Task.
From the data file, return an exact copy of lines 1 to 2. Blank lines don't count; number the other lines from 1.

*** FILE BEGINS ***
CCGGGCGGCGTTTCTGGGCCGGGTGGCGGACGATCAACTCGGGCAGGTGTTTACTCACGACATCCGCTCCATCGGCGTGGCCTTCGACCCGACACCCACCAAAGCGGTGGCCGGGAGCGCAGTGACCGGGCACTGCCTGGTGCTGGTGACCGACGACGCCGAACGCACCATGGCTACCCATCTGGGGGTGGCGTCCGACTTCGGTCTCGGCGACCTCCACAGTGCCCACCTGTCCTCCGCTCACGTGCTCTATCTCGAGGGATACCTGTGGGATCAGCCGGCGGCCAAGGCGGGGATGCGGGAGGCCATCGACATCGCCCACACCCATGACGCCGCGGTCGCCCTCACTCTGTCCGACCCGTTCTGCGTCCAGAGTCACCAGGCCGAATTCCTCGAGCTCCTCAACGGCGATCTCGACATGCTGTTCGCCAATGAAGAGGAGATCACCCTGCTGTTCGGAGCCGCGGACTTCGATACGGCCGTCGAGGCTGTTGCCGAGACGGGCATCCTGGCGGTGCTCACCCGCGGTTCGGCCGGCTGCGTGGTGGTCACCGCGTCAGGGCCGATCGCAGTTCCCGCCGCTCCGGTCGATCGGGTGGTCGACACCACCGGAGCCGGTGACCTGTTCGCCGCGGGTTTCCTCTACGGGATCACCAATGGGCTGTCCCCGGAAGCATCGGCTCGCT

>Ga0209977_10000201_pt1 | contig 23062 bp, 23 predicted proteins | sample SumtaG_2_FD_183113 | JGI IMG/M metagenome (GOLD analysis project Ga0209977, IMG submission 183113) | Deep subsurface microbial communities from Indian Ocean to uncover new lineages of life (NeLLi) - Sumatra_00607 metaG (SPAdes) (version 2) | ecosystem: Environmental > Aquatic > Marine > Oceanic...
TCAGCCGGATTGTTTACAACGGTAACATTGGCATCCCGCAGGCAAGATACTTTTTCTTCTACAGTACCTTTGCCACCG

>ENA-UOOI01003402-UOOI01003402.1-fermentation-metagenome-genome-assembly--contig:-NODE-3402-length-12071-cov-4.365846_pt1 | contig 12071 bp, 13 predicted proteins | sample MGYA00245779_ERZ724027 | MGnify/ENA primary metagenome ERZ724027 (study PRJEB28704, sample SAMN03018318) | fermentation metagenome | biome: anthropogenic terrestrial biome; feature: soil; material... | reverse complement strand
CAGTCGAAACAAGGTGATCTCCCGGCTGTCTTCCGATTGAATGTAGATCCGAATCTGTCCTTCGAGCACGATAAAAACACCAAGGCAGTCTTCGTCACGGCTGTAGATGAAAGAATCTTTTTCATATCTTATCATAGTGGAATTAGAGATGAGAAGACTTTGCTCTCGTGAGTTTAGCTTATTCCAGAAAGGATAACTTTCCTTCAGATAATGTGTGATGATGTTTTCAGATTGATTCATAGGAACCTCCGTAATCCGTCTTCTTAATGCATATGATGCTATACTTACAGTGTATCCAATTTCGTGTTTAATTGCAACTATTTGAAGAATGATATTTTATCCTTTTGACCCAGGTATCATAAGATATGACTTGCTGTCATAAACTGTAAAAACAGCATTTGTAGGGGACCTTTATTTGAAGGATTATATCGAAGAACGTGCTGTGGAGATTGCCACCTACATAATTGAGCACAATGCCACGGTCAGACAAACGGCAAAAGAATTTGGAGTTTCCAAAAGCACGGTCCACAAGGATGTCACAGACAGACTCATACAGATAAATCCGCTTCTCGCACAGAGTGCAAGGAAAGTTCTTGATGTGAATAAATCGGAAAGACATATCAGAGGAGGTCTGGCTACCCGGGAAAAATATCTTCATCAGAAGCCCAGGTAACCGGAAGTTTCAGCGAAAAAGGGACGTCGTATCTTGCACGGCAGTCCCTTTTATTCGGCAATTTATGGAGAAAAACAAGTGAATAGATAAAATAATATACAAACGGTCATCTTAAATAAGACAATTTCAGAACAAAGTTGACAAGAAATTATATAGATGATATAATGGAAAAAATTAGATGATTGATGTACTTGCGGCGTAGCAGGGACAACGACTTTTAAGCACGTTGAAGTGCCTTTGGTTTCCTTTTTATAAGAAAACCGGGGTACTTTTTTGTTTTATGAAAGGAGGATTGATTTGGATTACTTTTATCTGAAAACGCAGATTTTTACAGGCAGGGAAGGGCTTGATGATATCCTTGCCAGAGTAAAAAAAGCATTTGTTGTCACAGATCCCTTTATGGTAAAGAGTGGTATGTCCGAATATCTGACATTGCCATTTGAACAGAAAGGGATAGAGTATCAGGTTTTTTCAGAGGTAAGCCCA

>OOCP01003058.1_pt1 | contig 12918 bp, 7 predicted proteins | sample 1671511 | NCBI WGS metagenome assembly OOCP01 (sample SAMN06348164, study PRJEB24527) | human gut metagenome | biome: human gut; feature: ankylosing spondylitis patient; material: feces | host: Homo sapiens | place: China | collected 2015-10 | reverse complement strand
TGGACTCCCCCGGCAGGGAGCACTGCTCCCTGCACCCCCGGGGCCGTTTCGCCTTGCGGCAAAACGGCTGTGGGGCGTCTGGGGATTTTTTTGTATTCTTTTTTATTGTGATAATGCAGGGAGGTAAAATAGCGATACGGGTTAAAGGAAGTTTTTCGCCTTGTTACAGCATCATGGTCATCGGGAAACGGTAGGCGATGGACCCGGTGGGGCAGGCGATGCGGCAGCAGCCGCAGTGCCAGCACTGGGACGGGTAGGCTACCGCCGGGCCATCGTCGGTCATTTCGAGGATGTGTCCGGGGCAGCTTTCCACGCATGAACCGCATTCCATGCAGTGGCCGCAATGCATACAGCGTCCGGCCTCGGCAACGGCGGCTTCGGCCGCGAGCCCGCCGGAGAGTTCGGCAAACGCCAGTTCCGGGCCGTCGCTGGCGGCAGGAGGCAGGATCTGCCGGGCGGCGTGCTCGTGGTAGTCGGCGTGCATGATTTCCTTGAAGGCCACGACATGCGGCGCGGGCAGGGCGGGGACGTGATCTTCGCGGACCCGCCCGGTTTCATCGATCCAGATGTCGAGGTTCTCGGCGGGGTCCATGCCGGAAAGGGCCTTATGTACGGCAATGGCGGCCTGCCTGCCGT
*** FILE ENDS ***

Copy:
CCGGGCGGCGTTTCTGGGCCGGGTGGCGGACGATCAACTCGGGCAGGTGTTTACTCACGACATCCGCTCCATCGGCGTGGCCTTCGACCCGACACCCACCAAAGCGGTGGCCGGGAGCGCAGTGACCGGGCACTGCCTGGTGCTGGTGACCGACGACGCCGAACGCACCATGGCTACCCATCTGGGGGTGGCGTCCGACTTCGGTCTCGGCGACCTCCACAGTGCCCACCTGTCCTCCGCTCACGTGCTCTATCTCGAGGGATACCTGTGGGATCAGCCGGCGGCCAAGGCGGGGATGCGGGAGGCCATCGACATCGCCCACACCCATGACGCCGCGGTCGCCCTCACTCTGTCCGACCCGTTCTGCGTCCAGAGTCACCAGGCCGAATTCCTCGAGCTCCTCAACGGCGATCTCGACATGCTGTTCGCCAATGAAGAGGAGATCACCCTGCTGTTCGGAGCCGCGGACTTCGATACGGCCGTCGAGGCTGTTGCCGAGACGGGCATCCTGGCGGTGCTCACCCGCGGTTCGGCCGGCTGCGTGGTGGTCACCGCGTCAGGGCCGATCGCAGTTCCCGCCGCTCCGGTCGATCGGGTGGTCGACACCACCGGAGCCGGTGACCTGTTCGCCGCGGGTTTCCTCTACGGGATCACCAATGGGCTGTCCCCGGAAGCATCGGCTCGCT

>Ga0209977_10000201_pt1 | contig 23062 bp, 23 predicted proteins | sample SumtaG_2_FD_183113 | JGI IMG/M metagenome (GOLD analysis project Ga0209977, IMG submission 183113) | Deep subsurface microbial communities from Indian Ocean to uncover new lineages of life (NeLLi) - Sumatra_00607 metaG (SPAdes) (version 2) | ecosystem: Environmental > Aquatic > Marine > Oceanic...